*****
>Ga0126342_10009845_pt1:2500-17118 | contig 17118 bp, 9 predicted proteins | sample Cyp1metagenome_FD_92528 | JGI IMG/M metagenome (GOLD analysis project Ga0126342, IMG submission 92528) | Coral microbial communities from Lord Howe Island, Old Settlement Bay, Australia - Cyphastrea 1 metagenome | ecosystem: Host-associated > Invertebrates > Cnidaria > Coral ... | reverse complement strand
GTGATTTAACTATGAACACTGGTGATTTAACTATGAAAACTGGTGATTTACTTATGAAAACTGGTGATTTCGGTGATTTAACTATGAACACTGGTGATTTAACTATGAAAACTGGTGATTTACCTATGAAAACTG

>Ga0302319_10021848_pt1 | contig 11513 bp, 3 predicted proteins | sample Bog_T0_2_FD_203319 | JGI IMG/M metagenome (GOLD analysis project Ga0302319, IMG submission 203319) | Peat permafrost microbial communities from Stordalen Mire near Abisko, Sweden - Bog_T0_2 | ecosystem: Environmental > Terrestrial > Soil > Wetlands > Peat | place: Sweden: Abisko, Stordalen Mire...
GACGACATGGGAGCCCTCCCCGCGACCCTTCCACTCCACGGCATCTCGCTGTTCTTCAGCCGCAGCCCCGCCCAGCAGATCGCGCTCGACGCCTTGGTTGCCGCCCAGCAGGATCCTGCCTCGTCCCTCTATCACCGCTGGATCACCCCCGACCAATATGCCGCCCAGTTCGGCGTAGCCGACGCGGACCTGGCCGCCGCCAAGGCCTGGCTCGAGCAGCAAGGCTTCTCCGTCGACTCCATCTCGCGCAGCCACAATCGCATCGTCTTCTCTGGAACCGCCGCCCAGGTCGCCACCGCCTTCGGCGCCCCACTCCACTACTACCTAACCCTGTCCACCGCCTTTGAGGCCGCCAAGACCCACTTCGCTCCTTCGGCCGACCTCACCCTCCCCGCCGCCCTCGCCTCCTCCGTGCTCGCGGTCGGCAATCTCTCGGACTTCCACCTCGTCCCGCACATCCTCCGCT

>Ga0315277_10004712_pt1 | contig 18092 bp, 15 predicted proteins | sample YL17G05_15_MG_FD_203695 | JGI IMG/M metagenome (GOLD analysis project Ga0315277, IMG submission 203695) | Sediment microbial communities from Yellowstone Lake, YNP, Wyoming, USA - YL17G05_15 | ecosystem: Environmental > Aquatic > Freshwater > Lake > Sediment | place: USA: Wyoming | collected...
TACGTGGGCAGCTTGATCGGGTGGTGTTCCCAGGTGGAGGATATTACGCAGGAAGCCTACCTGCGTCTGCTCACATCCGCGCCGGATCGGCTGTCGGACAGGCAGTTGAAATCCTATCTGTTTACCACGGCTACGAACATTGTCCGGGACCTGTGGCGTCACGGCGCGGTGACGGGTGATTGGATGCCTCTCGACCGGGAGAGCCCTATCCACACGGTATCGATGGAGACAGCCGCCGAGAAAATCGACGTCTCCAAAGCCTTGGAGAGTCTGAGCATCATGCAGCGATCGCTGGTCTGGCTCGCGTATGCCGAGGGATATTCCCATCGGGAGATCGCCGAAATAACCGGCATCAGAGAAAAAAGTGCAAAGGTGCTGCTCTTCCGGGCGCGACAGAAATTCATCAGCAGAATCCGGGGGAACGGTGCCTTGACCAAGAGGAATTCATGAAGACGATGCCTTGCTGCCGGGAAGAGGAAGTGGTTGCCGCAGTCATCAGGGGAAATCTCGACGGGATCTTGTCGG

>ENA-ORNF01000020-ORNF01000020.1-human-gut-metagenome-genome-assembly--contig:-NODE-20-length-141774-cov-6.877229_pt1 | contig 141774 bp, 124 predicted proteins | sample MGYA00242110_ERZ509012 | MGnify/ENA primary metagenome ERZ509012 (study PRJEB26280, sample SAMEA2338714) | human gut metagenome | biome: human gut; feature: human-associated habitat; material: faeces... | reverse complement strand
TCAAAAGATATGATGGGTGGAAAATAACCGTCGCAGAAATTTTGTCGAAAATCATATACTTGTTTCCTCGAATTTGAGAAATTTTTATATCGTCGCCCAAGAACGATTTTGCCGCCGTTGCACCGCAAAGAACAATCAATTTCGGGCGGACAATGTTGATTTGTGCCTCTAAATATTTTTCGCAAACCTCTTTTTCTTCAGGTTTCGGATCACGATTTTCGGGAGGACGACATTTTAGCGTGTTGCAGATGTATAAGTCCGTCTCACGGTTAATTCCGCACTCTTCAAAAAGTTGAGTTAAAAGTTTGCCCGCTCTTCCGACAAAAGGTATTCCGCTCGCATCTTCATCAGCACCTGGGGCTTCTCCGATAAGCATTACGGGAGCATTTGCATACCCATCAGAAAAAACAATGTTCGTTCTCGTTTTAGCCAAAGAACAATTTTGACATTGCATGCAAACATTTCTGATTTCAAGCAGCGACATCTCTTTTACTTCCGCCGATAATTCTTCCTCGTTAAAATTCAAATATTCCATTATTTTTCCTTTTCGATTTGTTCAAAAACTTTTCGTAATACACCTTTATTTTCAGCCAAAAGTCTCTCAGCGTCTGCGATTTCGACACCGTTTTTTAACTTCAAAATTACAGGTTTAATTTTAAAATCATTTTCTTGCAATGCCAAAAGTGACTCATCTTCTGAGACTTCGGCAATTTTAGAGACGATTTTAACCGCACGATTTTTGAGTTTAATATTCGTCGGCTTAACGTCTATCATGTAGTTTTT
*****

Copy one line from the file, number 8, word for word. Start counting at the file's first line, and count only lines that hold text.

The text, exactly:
TCAAAAGATATGATGGGTGGAAAATAACCGTCGCAGAAATTTTGTCGAAAATCATATACTTGTTTCCTCGAATTTGAGAAATTTTTATATCGTCGCCCAAGAACGATTTTGCCGCCGTTGCACCGCAAAGAACAATCAATTTCGGGCGGACAATGTTGATTTGTGCCTCTAAATATTTTTCGCAAACCTCTTTTTCTTCAGGTTTCGGATCACGATTTTCGGGAGGACGACATTTTAGCGTGTTGCAGATGTATAAGTCCGTCTCACGGTTAATTCCGCACTCTTCAAAAAGTTGAGTTAAAAGTTTGCCCGCTCTTCCGACAAAAGGTATTCCGCTCGCATCTTCATCAGCACCTGGGGCTTCTCCGATAAGCATTACGGGAGCATTTGCATACCCATCAGAAAAAACAATGTTCGTTCTCGTTTTAGCCAAAGAACAATTTTGACATTGCATGCAAACATTTCTGATTTCAAGCAGCGACATCTCTTTTACTTCCGCCGATAATTCTTCCTCGTTAAAATTCAAATATTCCATTATTTTTCCTTTTCGATTTGTTCAAAAACTTTTCGTAATACACCTTTATTTTCAGCCAAAAGTCTCTCAGCGTCTGCGATTTCGACACCGTTTTTTAACTTCAAAATTACAGGTTTAATTTTAAAATCATTTTCTTGCAATGCCAAAAGTGACTCATCTTCTGAGACTTCGGCAATTTTAGAGACGATTTTAACCGCACGATTTTTGAGTTTAATATTCGTCGGCTTAACGTCTATCATGTAGTTTTT